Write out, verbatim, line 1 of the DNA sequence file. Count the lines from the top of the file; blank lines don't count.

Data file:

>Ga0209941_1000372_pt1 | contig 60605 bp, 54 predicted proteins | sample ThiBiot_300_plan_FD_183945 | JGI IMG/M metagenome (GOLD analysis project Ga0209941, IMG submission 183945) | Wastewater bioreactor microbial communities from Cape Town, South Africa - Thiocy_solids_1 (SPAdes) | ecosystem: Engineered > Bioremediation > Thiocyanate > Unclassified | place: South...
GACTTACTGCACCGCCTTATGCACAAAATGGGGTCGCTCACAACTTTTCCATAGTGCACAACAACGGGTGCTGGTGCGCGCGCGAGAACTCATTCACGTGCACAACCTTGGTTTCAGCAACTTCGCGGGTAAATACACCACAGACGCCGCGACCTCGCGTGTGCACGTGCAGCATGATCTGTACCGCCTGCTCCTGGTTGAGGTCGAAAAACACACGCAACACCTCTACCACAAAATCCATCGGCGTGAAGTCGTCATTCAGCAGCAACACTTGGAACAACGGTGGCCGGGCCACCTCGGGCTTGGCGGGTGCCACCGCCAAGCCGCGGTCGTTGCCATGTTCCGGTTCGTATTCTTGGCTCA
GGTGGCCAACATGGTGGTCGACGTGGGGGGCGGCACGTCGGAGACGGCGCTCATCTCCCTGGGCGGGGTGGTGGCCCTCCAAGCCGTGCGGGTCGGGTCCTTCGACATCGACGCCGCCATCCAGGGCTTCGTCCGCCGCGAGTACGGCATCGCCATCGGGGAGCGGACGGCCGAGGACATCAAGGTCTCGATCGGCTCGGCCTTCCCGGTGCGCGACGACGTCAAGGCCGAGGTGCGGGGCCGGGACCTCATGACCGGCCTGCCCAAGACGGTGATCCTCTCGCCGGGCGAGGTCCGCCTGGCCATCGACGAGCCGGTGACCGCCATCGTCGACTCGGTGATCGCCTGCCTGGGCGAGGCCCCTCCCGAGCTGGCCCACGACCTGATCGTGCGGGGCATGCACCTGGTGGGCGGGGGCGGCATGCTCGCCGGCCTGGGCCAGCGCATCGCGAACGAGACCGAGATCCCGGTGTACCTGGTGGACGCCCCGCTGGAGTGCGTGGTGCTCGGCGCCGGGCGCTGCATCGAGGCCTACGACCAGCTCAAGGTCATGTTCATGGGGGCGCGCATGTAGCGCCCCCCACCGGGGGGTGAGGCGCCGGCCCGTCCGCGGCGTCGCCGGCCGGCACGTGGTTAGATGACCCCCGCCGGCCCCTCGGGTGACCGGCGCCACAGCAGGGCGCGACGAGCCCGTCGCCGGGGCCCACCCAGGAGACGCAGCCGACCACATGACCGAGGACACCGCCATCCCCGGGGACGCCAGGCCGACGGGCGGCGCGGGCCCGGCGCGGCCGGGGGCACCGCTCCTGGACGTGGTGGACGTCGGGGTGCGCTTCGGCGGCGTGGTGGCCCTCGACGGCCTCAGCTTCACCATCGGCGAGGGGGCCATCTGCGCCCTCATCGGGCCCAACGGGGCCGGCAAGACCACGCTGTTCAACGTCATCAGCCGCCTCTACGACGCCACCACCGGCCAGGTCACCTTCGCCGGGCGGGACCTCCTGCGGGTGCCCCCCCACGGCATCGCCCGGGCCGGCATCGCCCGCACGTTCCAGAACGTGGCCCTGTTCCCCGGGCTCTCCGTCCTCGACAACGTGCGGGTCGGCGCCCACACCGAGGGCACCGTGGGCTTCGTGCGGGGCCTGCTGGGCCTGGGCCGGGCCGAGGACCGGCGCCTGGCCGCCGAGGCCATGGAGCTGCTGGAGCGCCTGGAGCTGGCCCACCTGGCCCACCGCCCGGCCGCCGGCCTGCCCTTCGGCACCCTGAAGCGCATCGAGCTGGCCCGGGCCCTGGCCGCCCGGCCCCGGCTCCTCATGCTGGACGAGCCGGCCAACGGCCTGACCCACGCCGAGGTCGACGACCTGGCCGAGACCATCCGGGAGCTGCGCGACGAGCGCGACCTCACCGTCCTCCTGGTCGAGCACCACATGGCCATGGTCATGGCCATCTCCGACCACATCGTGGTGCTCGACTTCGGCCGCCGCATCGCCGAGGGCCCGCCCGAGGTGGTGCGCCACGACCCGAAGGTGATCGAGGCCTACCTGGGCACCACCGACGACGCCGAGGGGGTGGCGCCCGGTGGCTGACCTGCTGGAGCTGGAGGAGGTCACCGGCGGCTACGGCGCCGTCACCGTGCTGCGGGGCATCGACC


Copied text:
>Ga0209941_1000372_pt1 | contig 60605 bp, 54 predicted proteins | sample ThiBiot_300_plan_FD_183945 | JGI IMG/M metagenome (GOLD analysis project Ga0209941, IMG submission 183945) | Wastewater bioreactor microbial communities from Cape Town, South Africa - Thiocy_solids_1 (SPAdes) | ecosystem: Engineered > Bioremediation > Thiocyanate > Unclassified | place: South...